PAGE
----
The Silicone-free label only includes the most common Silicone ingredients that have indentified been reported by individuals that could potentially cause issues.
The EU's Scientific Committee on Consumer Safety (SCCS) has identified and established 26 cosmetic ingredients that are likely contact allergens (potential to cause skin allergies) as demonstrated in clinical or epidemiological studies. The EU's SCCS have recommend cosmetic companies to disclose them on the labels if used and in cases where the concentration exceeds 0.001% in leave-on products and 0.01% in rinse-off products, then they must be labelled.
Look out for the tick on the EU-Allergen free label to know your cosmetic is free from any of the 26 identified cosmetic ingredients.
For more information regarding the EU's Scientific Committee on Consumer Safety, please visit their official website.
The EU Allergen Free label is for the 26 ingredients identified by the EU SCCS and products will be only flagged if a suspected ingredient is on it's ingredient list. It is possible for cosmetics to contain one of the suspect ingredients without it appearing on the ingredient list due to it not reaching the concentration threshold to disclose it and cosmetic manufacturers choice to not disclose it.
Also note, the EU Allergen Free label is not personalized for your own allergies you may have and it does not constitute as medical advice. For your specific case, always consult your medical professiona such as dermatologist, physician, pharmacist, or health care provider - please read our medical disclaimer for more information.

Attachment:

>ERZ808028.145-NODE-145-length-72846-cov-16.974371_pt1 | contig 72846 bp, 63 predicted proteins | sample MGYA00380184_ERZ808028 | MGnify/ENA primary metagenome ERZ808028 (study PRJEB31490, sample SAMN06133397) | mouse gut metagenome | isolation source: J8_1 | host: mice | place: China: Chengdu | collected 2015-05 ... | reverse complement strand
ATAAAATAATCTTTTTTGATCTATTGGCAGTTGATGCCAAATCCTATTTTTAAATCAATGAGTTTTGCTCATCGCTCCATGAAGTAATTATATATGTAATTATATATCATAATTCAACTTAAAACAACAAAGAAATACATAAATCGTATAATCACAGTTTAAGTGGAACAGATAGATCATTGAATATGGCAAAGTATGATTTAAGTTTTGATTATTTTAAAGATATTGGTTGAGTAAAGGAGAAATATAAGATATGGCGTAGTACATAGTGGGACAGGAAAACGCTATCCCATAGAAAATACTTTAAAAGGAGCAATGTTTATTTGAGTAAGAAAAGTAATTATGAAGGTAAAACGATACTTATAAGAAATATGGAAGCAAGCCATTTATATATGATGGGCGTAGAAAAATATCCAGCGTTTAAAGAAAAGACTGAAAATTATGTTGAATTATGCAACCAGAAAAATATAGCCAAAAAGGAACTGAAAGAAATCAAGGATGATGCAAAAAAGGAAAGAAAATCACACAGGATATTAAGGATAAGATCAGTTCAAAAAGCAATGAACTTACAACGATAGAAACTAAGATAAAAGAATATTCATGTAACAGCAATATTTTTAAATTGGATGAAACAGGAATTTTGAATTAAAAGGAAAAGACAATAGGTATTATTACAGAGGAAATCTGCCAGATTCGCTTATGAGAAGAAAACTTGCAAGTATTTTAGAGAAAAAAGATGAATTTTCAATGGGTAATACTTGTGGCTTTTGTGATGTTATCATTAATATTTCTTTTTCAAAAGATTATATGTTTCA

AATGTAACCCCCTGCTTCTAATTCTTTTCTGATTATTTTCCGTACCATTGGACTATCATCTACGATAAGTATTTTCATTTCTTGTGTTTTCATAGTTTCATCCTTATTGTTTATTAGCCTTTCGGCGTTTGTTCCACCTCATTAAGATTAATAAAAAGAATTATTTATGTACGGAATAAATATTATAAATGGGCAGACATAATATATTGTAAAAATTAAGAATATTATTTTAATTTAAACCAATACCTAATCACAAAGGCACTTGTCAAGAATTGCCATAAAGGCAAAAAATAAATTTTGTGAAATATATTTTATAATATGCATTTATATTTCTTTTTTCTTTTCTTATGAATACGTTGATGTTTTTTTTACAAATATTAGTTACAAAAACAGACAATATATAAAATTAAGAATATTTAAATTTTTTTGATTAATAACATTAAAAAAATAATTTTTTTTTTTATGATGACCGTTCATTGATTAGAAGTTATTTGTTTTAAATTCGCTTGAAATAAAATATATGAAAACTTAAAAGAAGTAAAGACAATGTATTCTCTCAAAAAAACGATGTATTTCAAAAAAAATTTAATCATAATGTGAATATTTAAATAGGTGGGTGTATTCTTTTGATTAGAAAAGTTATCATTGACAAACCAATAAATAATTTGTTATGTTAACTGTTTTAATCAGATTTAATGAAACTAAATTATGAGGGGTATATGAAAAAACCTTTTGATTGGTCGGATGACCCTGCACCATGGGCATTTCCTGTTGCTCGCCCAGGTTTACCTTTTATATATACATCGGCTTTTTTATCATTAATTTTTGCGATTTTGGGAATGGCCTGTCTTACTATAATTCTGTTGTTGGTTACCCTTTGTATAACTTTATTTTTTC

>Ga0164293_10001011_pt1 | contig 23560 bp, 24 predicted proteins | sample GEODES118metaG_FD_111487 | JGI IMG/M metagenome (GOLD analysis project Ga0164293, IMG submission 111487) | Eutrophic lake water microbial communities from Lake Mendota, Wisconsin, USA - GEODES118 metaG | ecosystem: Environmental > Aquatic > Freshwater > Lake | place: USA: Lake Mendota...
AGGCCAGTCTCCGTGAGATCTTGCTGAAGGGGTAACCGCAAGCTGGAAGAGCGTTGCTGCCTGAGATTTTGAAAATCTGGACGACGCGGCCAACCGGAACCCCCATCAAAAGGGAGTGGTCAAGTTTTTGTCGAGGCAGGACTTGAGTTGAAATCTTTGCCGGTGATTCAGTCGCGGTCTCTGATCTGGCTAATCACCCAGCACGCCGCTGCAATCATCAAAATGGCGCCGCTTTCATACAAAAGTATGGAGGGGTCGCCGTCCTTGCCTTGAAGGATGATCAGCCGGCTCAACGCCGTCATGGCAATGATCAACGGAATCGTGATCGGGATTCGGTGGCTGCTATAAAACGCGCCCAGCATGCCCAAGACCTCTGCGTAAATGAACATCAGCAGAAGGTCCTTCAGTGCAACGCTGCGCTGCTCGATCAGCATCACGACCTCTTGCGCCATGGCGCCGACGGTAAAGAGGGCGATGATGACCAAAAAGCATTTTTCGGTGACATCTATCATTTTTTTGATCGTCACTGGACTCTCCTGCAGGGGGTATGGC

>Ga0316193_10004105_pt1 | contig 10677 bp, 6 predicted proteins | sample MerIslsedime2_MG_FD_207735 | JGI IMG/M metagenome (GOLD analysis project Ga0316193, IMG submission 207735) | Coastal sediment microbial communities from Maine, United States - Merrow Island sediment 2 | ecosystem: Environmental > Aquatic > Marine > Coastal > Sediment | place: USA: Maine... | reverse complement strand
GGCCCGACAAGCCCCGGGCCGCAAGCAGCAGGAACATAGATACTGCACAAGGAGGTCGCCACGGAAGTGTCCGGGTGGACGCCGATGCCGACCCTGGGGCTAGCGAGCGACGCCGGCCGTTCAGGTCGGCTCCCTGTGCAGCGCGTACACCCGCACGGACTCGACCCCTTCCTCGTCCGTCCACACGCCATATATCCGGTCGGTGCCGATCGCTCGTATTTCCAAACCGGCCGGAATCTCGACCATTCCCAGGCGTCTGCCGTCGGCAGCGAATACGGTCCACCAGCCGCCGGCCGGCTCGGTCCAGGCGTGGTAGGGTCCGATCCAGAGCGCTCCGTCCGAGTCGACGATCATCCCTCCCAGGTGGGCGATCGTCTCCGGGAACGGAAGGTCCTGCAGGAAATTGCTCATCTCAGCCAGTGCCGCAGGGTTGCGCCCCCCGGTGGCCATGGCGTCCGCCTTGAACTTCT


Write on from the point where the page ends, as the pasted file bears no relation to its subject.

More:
Pityrosporum Folliculitis/Malassezia folliculitis or simply known as Fungal Acne is a persistent acne-like condition that commonly responds poorly to traditional acne-treating methods. Unlike most cases of Acne where bacteria is the culprit, Fungi is the culprit of Fungal Acne (Hence the name!). There are certain classes & groups of ingredients that have been shown to promote and feed the growth of the Fungal Acne, Fungi such as fatty acids, oils, esters, polysorbates and fermented ingredients.
For more information regarding Fungal Acne, please visit Simple Skincare Science (f.c) - #3 of our Recommend Skincare Resources for an amazing comprehensive guide!
Please Read: How to use the Fungal Acne (Malassezia) Label
At SkinCarisma, we've done our best to identify as many ingredients as possible but note the fungal-free label may not be 100% accurate due to the complexconditions and combination of ingredients that malezzeria can thrive on.
Additionally, products that may contain ingredients that have shown to feed Malassezia may not neccessarily exacerbate the condition due to concentration of ingredient used in the product, this information is simply not available on the products.
As a result, please note this is only an experimental label that can be best used to possible identify problematic products you have used in the past. It is in no way a perfect identifier nor a predictor in whether or not it will exacerbate or cause fungal acne. It will continue to be worked on as more information and research comes to light.
Due to the lack of substantial research into this area it is very likely there are other ingredients and class/groups of ingredients that could feed Fungal Acne which have not been indentified.
The Fungal-Safe label does not constitute as medical advice. For your specific case, always consult your medical professiona such as dermatologist, physician, pharmacist, or health care provider - please read our medical disclaimer for more information.